Textos relacionados > Why is it fun to be frightened?
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In this heavily researched article, Dr. Mary C. Lamia delineates between anxiety and fear, and explains why fear is such a complex emotion to understand.Pair “The Complexity of Fear” with “Why is it fun to be frightened?” to provide students with additional information about fear. Ask students to discuss why people experience fear. How does fear of a real threat compare to fear of a harmless threat, like what you would encounter in a haunted house? Do students think haunted houses and horror films can also cause people to feel anxiety? Do they think this type of anxiety can be fun? Why or why not?
In "What Fear Can Teach Us," Karen Thompson Walker discusses the effects that fear has on decision-making and invokes a true story about the sailors of the Essex to illustrate her argument.Pair “What Fear Can Teach Us” with “Why is it fun to be frightened?” and ask students to discuss how we are affected by fear. Ask students to discuss how Karen Thompson Walker explores what we can learn from examining our fears more closely. How can this benefit people? How does this compare to engaging in scary fun?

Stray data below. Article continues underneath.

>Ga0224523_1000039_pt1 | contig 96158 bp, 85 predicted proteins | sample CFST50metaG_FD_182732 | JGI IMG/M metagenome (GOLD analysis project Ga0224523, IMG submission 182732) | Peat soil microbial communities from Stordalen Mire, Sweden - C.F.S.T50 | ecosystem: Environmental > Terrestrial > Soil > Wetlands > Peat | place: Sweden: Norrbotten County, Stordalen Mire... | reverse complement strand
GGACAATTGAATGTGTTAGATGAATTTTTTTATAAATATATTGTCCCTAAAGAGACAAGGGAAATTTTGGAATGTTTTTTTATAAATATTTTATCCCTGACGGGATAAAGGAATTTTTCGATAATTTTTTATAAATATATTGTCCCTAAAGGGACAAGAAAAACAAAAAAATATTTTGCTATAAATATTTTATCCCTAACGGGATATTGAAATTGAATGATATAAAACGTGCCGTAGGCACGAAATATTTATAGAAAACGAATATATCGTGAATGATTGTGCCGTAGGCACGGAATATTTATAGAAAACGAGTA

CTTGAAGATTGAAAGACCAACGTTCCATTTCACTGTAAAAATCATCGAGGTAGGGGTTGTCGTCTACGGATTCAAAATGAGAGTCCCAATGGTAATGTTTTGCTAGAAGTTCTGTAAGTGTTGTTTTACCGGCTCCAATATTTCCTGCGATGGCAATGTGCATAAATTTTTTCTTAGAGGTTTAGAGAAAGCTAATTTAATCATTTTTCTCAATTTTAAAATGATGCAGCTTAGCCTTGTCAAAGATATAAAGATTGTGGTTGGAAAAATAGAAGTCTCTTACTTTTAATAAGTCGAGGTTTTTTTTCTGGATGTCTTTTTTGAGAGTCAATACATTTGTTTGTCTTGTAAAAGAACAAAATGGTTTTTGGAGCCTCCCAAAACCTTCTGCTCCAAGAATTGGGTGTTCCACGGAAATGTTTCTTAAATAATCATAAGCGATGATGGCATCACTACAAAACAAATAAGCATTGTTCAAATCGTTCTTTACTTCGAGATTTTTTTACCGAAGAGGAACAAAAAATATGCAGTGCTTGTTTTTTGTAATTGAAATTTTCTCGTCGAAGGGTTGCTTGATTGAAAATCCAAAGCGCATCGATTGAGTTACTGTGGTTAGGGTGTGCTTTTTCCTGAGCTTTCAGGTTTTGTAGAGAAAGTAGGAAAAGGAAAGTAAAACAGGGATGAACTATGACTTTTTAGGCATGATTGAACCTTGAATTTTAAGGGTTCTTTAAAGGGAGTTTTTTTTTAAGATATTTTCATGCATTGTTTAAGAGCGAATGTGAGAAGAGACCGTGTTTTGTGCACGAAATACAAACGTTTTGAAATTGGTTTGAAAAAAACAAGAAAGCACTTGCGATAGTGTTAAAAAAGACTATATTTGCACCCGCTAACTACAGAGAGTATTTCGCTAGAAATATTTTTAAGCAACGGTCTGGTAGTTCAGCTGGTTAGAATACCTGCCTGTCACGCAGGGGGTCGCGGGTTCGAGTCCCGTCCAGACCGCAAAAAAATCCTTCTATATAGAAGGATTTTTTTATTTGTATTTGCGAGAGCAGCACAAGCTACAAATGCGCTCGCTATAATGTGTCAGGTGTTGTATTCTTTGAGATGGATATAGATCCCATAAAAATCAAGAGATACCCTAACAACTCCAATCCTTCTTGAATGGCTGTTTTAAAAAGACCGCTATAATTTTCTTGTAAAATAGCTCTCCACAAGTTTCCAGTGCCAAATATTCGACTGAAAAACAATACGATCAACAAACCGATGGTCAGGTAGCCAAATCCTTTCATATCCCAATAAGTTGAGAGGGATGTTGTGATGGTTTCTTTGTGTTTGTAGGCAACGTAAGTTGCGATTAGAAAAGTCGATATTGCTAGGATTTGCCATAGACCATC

In the informational text "Someone Might Be Watching — An Introduction to Dystopian Fiction," Shelby Ostergaard discusses the characteristics of dystopian fiction and how the genre comments on society.Pair “Someone Might Be Watching — An Introduction to Dystopian Fiction” with “Why is it fun to be frightened?” and ask students to discuss dystopian and horror films. How do dystopian and horror films play on society’s fears? Do students think viewers have the same fun-scary experience with dystopian films as they do with horror? Why or why not?
In this short story, written by the award-winning author Neil Gaiman, a young boy asks his sister's boyfriend to tell him a story.Pair “Why is it fun to be frightened” with “Click-Clack the Rattlebag” and ask students to explore why we read scary stories. How do the findings in Kerr’s article explain why people might enjoy the feeling of being frightened? Is “Click-Clack the Rattlebag” a frightening story? How does it make you build, in Kerr’s words “greater self-knowledge and resilience”?